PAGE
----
The aim of this paper is to describe and analyse current approaches to encourage energy efficiency in building codes for new buildings. Based on this analysis the paper enumerates policy recommendations for enhancing how energy efficiency is addressed in building codes and other policies for new buildings. This paper forms part of the IEA work for the G8 Gleneagles Plan of Action.

The Economic Survey has reiterated that the government should raise output by privatising the oil fields and hence reduce dependence on imported crude oil. India, which spent $48.389 billion to import its crude oil needs in 2006-07, has already spent $48.02 billion on crude imports in the first nine months of the current fiscal because of rise in international oil prices. The pre-budget survey that was tabled in Parliament, suggested selling old oil fields to private sector and for application of improved and enhanced oil recovery techniques. Besides stepping up domestic production, the remaining deficit would have to be bridged by entering into strategic geo-political alliances to access energy assets in the region, the Survey said, pointing to the need of making investments in energy chain in West Asia and Africa. Reducing incremental import dependence of the country's energy requirement requires tapping of coal reserves, accelerating exploration of oil and gas, fully exploiting the nuclear and hydro potential for power generation and expediting programmes for energy generation through renewables, the survey stated. While production from old fields declined, the award of 162 new areas for exploration under New Exploration Licensing Policy (NELP) since 1999 have led to 46 oil and gas discoveries to add 600 million tons of oil equivalent hydrocarbon reserves. As on April 1, 2007, the investment made by Indian and foreign companies in NELP blocks was $ 3.887 billion, out of which only 30 per cent was by the national oil companies.

A wealth fund with dedicated funds from forex reserves would add muscle to India's race for energy supplies around the world.

WE ALL know the critical role played by oil and gas in the economic development of a country. Fuels such as PDS kerosene and domestic LPG are essential commodities, next only to food, and impact the life of common man in a major way. Therefore, managing the supplies and prices of sensitive petroleum products is a key policy issue for the government.

The government is planning to create a multi-billion-dollar sovereign wealth fund to invest in energy assets such as oil, gas and coal across the world. "The plans are at a very initial stage. A decision on this would be taken after the budget,' Planning Commission energy adviser Surya P Sethi said here. "The fund, if set up, will invest in overseas oil, gas and coal assets.' Sethi did not give any idea of the possible size of the fund, but said: "It has to be in billions of dollars.' According to the latest data available with the Reserve Bank of India, the country's foreign exchange reserves stood at about $290.8 billion for the weekended February 8, up 57% from a year earlier. A sovereign wealth fund comprises assets such as stocks, bonds and other financial instruments, which is owned and managed by the government. The funds are deployed overseas for higher returns. The fund will be on the lines of Temasek Holdings, a sovereign wealth fund owned by the Singapore government. Officials are of the view that low returns on investments in US treasury bills and other sovereign securities did not cover the costs of maintaining huge forex reserves, and justified establishing a fund that could deliver higher returns. Last year, state-run India Infrastructure Finance Co Ltd set up an offshore unit in London to use part of the country's reserves to help local Companies import equipment for infrastructure projects. The corpus of this fund is $5 billion. The central bank has previously expressed reluctance at using forex reserves to set up an investment fund as it said the build-up in reserves was largely to insulate the Economy from the impact of huge capital inflows, which could be reversed at short notice.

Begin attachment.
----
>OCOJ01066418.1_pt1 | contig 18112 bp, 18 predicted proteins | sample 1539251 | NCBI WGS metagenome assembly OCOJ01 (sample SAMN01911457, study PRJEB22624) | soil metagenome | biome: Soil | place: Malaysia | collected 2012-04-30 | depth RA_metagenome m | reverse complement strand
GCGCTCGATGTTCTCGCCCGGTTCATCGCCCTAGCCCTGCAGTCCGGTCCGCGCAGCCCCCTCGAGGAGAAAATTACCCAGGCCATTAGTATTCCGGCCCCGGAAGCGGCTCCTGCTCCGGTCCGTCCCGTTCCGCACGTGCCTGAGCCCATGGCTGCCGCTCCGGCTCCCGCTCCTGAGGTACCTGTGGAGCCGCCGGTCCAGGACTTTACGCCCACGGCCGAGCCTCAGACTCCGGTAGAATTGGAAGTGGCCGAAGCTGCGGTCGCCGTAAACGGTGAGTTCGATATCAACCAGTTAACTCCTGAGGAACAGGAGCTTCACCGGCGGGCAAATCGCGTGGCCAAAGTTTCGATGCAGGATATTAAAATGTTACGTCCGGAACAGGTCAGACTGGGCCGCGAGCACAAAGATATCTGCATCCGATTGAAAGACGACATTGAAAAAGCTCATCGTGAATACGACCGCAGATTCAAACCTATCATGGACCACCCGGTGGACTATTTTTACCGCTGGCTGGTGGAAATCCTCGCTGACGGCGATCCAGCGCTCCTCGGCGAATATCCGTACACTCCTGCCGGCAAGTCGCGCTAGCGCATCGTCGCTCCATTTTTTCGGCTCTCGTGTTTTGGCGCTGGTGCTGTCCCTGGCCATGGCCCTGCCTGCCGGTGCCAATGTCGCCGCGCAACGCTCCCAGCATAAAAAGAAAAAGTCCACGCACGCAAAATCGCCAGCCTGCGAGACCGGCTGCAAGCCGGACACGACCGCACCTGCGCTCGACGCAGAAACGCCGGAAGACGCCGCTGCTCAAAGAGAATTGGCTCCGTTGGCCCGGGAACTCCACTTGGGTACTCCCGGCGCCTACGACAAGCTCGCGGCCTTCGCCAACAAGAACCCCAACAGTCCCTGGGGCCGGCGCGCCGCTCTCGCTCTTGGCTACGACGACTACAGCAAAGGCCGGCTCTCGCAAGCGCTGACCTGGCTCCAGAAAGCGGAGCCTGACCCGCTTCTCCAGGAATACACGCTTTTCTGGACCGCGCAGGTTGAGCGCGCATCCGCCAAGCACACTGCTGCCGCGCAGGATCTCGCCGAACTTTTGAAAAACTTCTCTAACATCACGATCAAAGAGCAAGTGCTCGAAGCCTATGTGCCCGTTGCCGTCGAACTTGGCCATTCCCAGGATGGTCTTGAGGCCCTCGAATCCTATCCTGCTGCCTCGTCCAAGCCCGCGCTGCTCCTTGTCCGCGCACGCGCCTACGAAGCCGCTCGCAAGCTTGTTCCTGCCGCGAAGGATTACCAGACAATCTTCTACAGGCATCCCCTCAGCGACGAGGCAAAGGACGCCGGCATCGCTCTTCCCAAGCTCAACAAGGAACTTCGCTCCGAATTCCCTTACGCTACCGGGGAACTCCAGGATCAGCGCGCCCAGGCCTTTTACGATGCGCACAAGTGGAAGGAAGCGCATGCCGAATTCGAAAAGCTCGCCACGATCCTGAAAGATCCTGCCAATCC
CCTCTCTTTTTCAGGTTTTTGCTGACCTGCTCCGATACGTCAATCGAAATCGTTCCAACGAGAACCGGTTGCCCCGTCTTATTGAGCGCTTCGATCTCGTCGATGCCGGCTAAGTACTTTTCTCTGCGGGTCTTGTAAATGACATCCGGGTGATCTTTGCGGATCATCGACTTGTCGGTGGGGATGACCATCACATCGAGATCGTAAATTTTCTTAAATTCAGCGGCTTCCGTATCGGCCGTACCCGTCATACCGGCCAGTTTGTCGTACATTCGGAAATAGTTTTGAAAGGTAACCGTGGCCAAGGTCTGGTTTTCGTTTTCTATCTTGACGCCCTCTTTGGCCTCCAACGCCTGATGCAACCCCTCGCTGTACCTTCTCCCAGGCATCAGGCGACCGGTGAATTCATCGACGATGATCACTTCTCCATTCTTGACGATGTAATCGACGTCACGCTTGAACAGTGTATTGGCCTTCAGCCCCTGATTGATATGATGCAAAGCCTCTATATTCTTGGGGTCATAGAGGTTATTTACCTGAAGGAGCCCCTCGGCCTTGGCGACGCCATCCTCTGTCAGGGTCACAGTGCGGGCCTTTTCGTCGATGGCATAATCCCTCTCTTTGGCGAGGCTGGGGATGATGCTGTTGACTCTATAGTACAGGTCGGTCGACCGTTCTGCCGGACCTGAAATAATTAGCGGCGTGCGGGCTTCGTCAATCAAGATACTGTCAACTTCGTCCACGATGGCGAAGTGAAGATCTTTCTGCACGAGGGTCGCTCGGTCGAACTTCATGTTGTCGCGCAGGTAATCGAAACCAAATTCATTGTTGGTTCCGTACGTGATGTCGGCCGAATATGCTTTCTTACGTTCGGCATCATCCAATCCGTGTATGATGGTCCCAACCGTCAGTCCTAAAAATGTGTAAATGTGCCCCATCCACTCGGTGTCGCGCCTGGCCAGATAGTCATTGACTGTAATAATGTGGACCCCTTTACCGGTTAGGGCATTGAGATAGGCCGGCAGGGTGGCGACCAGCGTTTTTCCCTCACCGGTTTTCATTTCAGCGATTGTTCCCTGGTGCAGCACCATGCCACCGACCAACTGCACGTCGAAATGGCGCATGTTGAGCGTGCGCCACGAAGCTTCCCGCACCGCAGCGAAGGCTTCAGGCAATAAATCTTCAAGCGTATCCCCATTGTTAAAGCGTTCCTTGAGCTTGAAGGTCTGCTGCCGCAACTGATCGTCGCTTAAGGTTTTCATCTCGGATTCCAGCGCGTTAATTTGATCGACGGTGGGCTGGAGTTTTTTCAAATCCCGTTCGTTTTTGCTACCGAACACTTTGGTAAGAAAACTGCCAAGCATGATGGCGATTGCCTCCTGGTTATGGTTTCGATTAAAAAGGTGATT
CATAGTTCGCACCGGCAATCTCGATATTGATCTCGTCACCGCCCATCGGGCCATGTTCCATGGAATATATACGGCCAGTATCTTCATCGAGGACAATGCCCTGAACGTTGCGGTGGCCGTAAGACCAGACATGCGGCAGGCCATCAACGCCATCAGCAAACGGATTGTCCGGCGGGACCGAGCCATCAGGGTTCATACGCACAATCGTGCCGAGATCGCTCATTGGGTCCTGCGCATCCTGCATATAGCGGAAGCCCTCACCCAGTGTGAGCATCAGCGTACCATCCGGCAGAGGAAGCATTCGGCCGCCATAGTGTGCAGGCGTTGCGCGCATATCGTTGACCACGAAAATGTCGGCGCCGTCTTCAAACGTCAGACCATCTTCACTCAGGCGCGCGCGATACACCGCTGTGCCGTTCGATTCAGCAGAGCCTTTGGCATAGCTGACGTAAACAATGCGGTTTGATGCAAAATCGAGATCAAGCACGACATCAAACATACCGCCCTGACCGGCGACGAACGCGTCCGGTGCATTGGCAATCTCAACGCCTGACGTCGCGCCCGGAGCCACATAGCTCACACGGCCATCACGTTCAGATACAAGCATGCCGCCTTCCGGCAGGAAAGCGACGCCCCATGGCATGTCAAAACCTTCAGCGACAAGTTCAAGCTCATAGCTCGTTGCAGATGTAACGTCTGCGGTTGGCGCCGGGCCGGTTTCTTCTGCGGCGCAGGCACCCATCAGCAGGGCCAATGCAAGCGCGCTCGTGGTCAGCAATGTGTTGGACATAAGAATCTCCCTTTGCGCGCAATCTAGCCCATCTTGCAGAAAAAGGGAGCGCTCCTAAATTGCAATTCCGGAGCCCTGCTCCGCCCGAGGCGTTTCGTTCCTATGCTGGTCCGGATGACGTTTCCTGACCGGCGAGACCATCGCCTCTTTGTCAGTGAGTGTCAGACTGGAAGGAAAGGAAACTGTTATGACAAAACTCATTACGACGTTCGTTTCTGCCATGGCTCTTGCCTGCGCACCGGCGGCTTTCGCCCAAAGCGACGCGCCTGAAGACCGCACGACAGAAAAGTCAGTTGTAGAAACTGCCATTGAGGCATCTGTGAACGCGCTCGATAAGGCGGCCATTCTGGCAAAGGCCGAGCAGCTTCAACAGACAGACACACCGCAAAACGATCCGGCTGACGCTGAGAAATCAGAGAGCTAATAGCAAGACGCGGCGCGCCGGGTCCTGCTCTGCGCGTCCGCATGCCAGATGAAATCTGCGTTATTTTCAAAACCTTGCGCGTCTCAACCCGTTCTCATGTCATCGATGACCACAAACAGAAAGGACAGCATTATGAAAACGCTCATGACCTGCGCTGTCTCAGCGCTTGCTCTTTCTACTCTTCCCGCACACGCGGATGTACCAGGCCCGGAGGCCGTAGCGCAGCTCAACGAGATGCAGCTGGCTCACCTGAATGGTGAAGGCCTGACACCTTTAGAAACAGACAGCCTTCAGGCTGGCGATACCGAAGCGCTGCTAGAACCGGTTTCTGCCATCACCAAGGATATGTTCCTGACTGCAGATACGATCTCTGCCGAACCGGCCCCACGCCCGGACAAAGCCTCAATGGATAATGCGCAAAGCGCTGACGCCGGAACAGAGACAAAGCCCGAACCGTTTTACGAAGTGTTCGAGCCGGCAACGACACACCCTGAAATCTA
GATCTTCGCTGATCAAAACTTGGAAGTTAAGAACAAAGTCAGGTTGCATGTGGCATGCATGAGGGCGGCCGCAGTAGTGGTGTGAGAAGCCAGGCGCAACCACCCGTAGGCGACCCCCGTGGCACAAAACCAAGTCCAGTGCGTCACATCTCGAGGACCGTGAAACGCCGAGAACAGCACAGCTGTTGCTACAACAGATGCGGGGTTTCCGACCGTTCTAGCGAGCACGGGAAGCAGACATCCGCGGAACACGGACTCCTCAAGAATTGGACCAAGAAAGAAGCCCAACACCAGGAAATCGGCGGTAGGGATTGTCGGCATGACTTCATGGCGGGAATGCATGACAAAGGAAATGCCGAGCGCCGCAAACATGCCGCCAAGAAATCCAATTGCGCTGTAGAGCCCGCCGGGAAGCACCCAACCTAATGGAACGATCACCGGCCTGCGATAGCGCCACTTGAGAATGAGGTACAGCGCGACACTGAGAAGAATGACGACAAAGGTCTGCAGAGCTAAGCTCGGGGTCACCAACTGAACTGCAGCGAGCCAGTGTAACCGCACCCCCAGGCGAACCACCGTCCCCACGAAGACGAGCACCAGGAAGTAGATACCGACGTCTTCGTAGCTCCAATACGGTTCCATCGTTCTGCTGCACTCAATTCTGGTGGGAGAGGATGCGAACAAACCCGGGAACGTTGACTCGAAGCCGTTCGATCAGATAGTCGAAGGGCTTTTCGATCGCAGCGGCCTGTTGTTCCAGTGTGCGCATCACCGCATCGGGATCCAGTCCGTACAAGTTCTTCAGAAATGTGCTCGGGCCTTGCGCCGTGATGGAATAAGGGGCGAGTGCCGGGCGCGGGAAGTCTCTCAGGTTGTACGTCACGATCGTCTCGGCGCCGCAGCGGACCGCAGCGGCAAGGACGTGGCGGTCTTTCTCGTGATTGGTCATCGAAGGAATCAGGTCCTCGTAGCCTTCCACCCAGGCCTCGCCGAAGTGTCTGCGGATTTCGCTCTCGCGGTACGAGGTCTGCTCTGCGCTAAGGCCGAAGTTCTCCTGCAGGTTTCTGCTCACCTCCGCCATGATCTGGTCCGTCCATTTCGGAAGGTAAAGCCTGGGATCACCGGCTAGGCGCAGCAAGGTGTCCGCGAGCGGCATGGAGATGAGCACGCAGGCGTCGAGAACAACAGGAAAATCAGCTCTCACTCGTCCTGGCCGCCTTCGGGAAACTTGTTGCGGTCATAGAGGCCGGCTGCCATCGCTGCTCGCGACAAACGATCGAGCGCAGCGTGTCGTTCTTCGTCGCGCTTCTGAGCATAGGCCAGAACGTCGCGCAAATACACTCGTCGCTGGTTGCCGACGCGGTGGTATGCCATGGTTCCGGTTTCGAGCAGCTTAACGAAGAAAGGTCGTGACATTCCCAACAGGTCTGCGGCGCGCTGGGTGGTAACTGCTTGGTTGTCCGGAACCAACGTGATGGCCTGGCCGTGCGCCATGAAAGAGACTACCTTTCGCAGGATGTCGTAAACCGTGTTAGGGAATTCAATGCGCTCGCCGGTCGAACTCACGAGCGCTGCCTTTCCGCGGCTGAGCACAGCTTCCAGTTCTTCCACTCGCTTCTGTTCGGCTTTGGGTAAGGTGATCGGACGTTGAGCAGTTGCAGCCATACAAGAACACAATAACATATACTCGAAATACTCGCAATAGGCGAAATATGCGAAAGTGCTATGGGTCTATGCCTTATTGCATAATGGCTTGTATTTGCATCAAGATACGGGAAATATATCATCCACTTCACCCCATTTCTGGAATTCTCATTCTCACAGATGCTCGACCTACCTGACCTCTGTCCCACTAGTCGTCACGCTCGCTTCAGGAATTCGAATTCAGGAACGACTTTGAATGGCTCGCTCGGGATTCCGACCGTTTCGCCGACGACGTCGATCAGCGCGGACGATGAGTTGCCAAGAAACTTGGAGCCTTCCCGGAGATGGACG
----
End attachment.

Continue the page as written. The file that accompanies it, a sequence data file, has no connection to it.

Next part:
BG group of the UK is keen on picking 25-30% stake in state-run Oil and Natural Gas Corp's (ONGC) Krishna Godavari and Mahanadi basin deepsea oil and gas exploration blocks off the east coast. BG has expressed interest to take 30% interest in KG basin Block KG-DWN-98/4, which ONGC had won in the first round of auction under New Exploration Licensing Policy (NELP) and 25% in Mahanadi basin Block MN-DWN-2002/2 that the state-run firm had won in NELP-IV. "We have approached the government for approval of the farm-in,' a company official said.

Nicaraguan President Daniel Ortega has called on his cabinet to devise a plan for nationalizing oil imports. The move follows a series of clashes between the government and Exxon Mobil subsidiary

Catch crops planted in the summer months can complement energy grains and the combination with them be an alternative to energy maize. But they

This article aims to look at the determinative factors and conditions of private participation in the wind sector in the states of Tamil Nadu and Kerala which will be guided by the following approaches from political sciences and (relational) economic geography.

A robust transmission network is essential for power market operations. Experts have recommended that the market reforms should start with transmission and not generation. Transmission system issues need to be accorded the highest priority in the market development initiative.